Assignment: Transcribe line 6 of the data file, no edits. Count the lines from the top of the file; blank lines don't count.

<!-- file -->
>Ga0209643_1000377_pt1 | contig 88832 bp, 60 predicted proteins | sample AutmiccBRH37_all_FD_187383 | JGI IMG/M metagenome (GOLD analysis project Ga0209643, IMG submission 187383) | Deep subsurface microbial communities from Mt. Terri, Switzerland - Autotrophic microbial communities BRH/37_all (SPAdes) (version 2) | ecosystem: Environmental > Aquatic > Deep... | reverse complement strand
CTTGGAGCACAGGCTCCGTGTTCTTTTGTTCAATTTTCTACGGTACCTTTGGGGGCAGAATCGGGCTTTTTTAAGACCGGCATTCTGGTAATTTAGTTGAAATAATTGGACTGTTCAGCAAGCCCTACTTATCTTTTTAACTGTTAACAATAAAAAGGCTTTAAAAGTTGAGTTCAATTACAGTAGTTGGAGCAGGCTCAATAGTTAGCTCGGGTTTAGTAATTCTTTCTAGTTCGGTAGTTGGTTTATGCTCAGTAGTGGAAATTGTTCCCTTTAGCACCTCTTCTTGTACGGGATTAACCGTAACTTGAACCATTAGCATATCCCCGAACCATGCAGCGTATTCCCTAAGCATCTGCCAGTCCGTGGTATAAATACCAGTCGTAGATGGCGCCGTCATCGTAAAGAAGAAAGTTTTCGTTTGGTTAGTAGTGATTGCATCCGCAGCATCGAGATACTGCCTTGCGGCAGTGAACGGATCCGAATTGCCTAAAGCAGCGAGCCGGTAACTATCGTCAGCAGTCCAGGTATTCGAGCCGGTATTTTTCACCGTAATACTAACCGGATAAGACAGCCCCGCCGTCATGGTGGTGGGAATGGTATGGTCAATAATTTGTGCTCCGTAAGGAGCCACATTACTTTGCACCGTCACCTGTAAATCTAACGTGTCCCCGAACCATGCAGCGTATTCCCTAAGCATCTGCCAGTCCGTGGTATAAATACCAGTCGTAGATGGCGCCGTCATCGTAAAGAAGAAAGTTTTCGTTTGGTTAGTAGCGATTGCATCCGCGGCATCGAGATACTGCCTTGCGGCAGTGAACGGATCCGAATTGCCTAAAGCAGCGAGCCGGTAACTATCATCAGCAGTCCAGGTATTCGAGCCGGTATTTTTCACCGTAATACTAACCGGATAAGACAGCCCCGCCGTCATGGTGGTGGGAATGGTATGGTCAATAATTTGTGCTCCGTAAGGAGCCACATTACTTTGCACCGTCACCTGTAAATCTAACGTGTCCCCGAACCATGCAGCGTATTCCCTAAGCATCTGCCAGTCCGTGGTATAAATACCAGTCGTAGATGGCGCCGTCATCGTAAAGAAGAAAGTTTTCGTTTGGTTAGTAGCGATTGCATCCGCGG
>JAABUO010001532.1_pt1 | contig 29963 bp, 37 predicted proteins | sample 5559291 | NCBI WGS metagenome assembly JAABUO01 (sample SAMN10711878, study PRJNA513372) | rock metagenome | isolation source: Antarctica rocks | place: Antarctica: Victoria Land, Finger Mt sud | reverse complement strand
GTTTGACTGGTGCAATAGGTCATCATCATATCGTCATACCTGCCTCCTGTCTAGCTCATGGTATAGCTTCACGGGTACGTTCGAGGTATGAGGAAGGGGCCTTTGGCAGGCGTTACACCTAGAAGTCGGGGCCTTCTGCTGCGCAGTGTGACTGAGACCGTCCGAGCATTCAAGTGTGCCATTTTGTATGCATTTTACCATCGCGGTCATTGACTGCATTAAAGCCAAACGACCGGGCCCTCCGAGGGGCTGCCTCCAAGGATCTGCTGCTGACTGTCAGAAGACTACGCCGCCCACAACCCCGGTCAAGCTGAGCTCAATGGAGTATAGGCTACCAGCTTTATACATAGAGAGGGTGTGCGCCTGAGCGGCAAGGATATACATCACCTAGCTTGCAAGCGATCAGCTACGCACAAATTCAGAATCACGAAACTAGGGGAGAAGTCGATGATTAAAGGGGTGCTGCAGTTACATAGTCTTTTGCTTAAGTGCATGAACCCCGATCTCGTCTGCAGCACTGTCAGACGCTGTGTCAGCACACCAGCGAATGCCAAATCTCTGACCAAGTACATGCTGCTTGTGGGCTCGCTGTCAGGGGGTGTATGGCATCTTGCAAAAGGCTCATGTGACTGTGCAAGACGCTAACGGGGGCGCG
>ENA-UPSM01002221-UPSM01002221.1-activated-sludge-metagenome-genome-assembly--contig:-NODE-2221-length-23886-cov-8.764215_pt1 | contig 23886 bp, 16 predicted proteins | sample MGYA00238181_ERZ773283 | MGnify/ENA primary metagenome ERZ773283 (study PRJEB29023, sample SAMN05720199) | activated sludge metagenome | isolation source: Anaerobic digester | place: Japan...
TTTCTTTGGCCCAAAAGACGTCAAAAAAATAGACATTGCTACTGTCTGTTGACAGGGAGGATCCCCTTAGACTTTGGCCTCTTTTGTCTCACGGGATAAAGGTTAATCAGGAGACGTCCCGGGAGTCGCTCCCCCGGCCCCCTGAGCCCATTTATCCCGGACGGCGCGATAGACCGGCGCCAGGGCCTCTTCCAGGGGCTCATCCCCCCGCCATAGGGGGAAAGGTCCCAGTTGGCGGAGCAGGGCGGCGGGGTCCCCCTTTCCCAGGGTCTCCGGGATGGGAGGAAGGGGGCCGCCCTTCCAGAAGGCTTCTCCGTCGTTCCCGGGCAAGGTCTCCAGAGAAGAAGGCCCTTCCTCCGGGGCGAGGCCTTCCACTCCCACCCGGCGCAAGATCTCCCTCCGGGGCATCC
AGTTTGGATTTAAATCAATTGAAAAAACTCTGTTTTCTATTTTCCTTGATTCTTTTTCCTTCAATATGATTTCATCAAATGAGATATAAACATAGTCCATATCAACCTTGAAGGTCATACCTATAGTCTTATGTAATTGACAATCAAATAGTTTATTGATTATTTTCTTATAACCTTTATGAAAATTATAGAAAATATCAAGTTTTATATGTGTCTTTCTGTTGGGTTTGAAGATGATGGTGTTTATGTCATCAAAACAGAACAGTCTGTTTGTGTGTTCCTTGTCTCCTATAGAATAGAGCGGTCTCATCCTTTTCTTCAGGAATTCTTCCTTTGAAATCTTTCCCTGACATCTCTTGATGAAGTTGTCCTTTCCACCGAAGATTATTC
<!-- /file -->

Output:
TTTCTTTGGCCCAAAAGACGTCAAAAAAATAGACATTGCTACTGTCTGTTGACAGGGAGGATCCCCTTAGACTTTGGCCTCTTTTGTCTCACGGGATAAAGGTTAATCAGGAGACGTCCCGGGAGTCGCTCCCCCGGCCCCCTGAGCCCATTTATCCCGGACGGCGCGATAGACCGGCGCCAGGGCCTCTTCCAGGGGCTCATCCCCCCGCCATAGGGGGAAAGGTCCCAGTTGGCGGAGCAGGGCGGCGGGGTCCCCCTTTCCCAGGGTCTCCGGGATGGGAGGAAGGGGGCCGCCCTTCCAGAAGGCTTCTCCGTCGTTCCCGGGCAAGGTCTCCAGAGAAGAAGGCCCTTCCTCCGGGGCGAGGCCTTCCACTCCCACCCGGCGCAAGATCTCCCTCCGGGGCATCC